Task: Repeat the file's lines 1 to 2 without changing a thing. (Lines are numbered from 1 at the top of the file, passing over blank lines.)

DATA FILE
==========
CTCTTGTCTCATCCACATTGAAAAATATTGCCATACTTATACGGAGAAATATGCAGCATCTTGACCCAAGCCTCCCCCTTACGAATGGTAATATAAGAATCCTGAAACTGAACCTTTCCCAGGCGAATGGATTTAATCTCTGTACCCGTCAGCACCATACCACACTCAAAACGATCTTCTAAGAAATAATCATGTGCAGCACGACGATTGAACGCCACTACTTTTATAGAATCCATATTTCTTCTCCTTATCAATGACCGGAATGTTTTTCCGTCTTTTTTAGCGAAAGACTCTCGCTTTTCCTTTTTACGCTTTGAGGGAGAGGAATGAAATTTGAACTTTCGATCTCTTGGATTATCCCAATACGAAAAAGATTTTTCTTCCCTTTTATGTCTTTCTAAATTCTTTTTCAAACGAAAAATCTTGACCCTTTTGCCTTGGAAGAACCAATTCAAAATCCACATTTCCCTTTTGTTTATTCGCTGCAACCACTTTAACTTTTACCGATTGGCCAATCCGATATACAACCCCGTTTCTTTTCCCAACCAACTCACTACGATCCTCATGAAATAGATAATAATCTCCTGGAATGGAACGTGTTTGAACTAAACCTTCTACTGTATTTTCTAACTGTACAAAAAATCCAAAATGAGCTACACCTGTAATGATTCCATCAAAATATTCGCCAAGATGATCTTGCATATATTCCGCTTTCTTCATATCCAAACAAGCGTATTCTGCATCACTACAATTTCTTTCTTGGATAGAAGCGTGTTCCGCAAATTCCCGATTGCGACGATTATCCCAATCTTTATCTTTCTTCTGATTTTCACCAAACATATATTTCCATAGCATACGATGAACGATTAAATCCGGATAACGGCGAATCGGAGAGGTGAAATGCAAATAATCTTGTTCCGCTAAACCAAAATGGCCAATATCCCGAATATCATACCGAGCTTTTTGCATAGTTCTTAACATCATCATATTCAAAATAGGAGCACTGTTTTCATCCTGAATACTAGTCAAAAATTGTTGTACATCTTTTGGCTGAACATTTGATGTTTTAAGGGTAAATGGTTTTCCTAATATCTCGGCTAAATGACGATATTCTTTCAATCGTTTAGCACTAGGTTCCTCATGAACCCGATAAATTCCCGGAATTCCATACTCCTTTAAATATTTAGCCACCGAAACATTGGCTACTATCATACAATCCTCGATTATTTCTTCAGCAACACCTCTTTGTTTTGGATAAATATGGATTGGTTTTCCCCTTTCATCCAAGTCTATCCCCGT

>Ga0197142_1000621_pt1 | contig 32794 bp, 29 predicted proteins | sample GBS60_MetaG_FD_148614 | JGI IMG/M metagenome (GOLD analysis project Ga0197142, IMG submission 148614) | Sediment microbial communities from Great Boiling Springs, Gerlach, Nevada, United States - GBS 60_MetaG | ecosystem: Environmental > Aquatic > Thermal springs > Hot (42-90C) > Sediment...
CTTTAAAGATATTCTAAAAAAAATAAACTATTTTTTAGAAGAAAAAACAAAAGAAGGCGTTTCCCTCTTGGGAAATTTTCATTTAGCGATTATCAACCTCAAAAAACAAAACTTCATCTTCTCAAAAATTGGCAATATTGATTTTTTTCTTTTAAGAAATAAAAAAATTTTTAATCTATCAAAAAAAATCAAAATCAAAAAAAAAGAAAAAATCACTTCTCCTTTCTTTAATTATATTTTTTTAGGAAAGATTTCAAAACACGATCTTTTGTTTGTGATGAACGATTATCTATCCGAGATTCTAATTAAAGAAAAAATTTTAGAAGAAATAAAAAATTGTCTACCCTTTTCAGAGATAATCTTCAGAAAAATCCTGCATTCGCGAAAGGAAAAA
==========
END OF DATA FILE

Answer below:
CTCTTGTCTCATCCACATTGAAAAATATTGCCATACTTATACGGAGAAATATGCAGCATCTTGACCCAAGCCTCCCCCTTACGAATGGTAATATAAGAATCCTGAAACTGAACCTTTCCCAGGCGAATGGATTTAATCTCTGTACCCGTCAGCACCATACCACACTCAAAACGATCTTCTAAGAAATAATCATGTGCAGCACGACGATTGAACGCCACTACTTTTATAGAATCCATATTTCTTCTCCTTATCAATGACCGGAATGTTTTTCCGTCTTTTTTAGCGAAAGACTCTCGCTTTTCCTTTTTACGCTTTGAGGGAGAGGAATGAAATTTGAACTTTCGATCTCTTGGATTATCCCAATACGAAAAAGATTTTTCTTCCCTTTTATGTCTTTCTAAATTCTTTTTCAAACGAAAAATCTTGACCCTTTTGCCTTGGAAGAACCAATTCAAAATCCACATTTCCCTTTTGTTTATTCGCTGCAACCACTTTAACTTTTACCGATTGGCCAATCCGATATACAACCCCGTTTCTTTTCCCAACCAACTCACTACGATCCTCATGAAATAGATAATAATCTCCTGGAATGGAACGTGTTTGAACTAAACCTTCTACTGTATTTTCTAACTGTACAAAAAATCCAAAATGAGCTACACCTGTAATGATTCCATCAAAATATTCGCCAAGATGATCTTGCATATATTCCGCTTTCTTCATATCCAAACAAGCGTATTCTGCATCACTACAATTTCTTTCTTGGATAGAAGCGTGTTCCGCAAATTCCCGATTGCGACGATTATCCCAATCTTTATCTTTCTTCTGATTTTCACCAAACATATATTTCCATAGCATACGATGAACGATTAAATCCGGATAACGGCGAATCGGAGAGGTGAAATGCAAATAATCTTGTTCCGCTAAACCAAAATGGCCAATATCCCGAATATCATACCGAGCTTTTTGCATAGTTCTTAACATCATCATATTCAAAATAGGAGCACTGTTTTCATCCTGAATACTAGTCAAAAATTGTTGTACATCTTTTGGCTGAACATTTGATGTTTTAAGGGTAAATGGTTTTCCTAATATCTCGGCTAAATGACGATATTCTTTCAATCGTTTAGCACTAGGTTCCTCATGAACCCGATAAATTCCCGGAATTCCATACTCCTTTAAATATTTAGCCACCGAAACATTGGCTACTATCATACAATCCTCGATTATTTCTTCAGCAACACCTCTTTGTTTTGGATAAATATGGATTGGTTTTCCCCTTTCATCCAAGTCTATCCCCGT

>Ga0197142_1000621_pt1 | contig 32794 bp, 29 predicted proteins | sample GBS60_MetaG_FD_148614 | JGI IMG/M metagenome (GOLD analysis project Ga0197142, IMG submission 148614) | Sediment microbial communities from Great Boiling Springs, Gerlach, Nevada, United States - GBS 60_MetaG | ecosystem: Environmental > Aquatic > Thermal springs > Hot (42-90C) > Sediment...